Math and physics are different fields with different cultures. Some of those differences are obvious, others more subtle.
I recently remembered a subtle difference I noticed at the University of Waterloo. The math building there has “research rooms”, rooms intended for groups of mathematicians to collaborate. The idea is that you invite visitors to the department, reserve the room, and spend all day with them trying to iron out a proof or the like.
Theoretical physicists collaborate like this sometimes too, but in my experience physics institutes don’t typically have this kind of “research room”. Instead, they have “collaboration spaces”. Unlike a “research room”, you don’t reserve a “collaboration space”. Typically, they aren’t even rooms: they’re a set of blackboards in the coffee room, or a cluster of chairs in the corner between two hallways. They’re open spaces, designed so that passers-by can overhear the conversation and (potentially) join in.
That’s not to say physicists never shut themselves in a room for a day (or night) to work. But when they do, it’s not usually in a dedicated space. Instead, it’s in an office, or a commandeered conference room.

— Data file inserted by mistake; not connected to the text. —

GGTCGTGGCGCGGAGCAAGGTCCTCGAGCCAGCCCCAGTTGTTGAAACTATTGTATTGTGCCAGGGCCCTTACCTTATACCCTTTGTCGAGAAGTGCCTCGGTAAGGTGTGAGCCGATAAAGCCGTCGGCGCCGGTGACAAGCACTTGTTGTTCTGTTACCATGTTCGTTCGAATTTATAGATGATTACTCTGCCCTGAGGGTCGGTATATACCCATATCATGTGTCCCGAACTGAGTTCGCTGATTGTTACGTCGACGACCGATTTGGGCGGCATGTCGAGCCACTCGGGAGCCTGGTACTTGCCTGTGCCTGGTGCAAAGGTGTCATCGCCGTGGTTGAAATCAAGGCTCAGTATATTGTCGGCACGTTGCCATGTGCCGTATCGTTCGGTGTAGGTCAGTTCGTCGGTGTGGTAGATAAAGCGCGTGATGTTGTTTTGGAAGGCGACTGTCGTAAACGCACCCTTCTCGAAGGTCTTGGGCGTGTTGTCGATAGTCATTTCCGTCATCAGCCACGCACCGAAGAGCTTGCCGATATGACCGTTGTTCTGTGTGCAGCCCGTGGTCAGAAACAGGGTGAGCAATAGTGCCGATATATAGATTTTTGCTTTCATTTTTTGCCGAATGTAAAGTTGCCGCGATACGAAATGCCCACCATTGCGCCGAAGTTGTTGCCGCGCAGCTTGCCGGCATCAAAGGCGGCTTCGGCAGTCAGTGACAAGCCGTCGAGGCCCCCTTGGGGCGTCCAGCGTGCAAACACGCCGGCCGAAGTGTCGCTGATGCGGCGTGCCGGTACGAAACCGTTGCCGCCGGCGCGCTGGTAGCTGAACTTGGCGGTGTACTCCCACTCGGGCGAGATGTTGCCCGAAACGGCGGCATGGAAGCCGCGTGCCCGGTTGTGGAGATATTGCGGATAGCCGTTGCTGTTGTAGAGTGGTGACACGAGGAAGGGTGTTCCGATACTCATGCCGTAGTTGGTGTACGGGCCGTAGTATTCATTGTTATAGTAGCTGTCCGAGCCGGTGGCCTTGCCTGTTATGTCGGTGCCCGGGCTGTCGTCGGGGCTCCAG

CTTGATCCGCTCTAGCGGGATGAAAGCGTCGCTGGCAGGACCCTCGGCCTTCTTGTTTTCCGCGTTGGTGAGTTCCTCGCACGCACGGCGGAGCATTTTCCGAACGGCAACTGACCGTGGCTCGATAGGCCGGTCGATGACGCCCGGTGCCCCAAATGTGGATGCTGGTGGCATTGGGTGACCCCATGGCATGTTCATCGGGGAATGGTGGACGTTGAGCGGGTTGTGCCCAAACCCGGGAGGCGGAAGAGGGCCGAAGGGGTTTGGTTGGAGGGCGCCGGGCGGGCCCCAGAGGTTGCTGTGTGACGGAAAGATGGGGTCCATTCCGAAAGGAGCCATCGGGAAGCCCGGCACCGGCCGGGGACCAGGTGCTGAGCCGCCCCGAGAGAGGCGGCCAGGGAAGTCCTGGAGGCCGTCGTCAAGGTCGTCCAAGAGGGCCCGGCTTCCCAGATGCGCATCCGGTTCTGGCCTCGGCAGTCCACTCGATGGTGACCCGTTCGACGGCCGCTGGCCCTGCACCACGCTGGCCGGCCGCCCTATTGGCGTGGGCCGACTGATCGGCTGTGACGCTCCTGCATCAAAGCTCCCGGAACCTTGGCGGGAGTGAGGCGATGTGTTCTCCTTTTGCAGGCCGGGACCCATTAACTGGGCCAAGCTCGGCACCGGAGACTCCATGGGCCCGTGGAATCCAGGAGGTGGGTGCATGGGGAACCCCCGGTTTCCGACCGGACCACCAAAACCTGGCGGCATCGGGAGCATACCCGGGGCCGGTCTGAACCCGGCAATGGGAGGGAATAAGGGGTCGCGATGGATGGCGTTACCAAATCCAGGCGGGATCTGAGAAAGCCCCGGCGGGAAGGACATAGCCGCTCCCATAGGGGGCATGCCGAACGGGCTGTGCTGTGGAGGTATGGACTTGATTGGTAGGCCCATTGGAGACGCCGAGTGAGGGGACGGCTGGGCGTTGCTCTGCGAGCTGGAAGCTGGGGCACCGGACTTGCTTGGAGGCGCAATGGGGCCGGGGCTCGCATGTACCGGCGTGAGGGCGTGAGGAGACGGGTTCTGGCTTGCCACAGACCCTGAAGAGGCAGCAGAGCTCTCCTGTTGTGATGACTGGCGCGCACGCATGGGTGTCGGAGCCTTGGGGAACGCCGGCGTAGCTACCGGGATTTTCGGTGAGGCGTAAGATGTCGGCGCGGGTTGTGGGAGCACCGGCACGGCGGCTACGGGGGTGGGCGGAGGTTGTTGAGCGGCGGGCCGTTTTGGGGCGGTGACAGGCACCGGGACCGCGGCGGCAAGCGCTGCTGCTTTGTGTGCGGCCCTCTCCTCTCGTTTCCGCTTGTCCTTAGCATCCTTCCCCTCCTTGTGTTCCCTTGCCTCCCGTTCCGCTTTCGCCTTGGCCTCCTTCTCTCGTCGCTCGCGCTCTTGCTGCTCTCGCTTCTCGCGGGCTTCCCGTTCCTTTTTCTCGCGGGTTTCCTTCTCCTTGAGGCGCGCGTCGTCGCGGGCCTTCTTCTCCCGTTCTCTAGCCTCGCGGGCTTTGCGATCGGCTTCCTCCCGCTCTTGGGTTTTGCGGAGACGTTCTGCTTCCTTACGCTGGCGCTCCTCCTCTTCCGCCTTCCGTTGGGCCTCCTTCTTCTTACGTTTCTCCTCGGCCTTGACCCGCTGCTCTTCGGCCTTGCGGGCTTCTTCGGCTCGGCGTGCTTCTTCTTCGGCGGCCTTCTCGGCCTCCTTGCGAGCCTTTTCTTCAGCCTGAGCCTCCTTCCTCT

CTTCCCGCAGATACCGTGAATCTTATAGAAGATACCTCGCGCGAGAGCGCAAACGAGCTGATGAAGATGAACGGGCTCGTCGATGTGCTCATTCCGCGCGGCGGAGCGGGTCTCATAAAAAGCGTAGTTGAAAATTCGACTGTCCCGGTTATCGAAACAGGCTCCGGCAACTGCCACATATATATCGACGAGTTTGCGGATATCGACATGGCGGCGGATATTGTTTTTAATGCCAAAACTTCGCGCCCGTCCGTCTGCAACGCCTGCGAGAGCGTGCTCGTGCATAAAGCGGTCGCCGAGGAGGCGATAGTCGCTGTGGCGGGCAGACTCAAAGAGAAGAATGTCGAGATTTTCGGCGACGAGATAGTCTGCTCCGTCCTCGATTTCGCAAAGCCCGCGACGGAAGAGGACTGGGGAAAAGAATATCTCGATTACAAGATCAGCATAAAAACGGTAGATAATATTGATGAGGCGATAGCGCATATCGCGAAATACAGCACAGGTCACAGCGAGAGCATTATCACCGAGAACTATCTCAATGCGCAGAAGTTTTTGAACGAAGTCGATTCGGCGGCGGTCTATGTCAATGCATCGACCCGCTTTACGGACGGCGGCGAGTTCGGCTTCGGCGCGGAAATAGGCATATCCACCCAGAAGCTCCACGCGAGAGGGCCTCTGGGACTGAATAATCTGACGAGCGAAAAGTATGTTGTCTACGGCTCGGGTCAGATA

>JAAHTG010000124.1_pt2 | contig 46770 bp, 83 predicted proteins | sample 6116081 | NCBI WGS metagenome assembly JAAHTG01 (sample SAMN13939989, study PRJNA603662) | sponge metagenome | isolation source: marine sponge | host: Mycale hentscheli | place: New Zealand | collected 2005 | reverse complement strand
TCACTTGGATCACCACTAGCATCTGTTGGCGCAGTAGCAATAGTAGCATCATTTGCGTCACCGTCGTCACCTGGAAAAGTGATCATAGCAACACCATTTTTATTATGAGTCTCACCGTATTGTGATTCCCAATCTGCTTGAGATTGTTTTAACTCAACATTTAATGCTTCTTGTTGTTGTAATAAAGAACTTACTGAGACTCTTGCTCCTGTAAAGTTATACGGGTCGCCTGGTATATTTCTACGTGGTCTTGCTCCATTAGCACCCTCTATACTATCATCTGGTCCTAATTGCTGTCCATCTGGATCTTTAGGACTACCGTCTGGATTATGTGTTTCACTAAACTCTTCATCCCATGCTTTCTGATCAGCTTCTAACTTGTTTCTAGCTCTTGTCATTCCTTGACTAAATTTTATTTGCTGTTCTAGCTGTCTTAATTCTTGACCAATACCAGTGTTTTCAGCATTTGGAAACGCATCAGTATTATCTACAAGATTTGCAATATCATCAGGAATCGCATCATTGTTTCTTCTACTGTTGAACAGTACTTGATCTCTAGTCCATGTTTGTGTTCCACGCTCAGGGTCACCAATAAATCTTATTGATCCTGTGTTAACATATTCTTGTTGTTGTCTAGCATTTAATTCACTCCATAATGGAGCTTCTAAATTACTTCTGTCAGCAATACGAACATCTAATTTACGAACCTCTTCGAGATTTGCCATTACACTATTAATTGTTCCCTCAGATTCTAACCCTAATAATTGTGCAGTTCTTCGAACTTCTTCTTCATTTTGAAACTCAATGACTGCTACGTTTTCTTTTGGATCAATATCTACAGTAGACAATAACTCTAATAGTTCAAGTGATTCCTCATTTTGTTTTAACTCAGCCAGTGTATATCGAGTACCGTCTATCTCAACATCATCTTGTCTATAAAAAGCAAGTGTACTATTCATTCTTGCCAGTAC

Waterloo’s “research rooms” and physics institutes’ “collaboration spaces” can be used for similar purposes. The difference is in what they encourage.
The point of a “collaboration space” is to start new collaborations. These spaces are open in order to take advantage of serendipity: if you’re getting coffee or walking down the hall, you might hear something interesting and spark something new, with people you hadn’t planned to collaborate with before. Institutes with “collaboration spaces” are trying to make new connections between researchers, to be the starting point for new ideas.
The point of a “research room” is to finish a collaboration. They’re for researchers who are already collaborating, who know they’re going to need a room and can reserve it in advance. They’re enclosed in order to shut out distractions, to make sure the collaborators can sit down and focus and get something done. Institutes with “research rooms” want to give their researchers space to complete projects when they might otherwise be too occupied with other things.
I’m curious if this difference is more widespread. Do math departments generally tend to have “research rooms” or “collaboration spaces”? Are there physics departments with “research rooms”? I suspect there is a real cultural difference here, in what each field thinks it needs to encourage.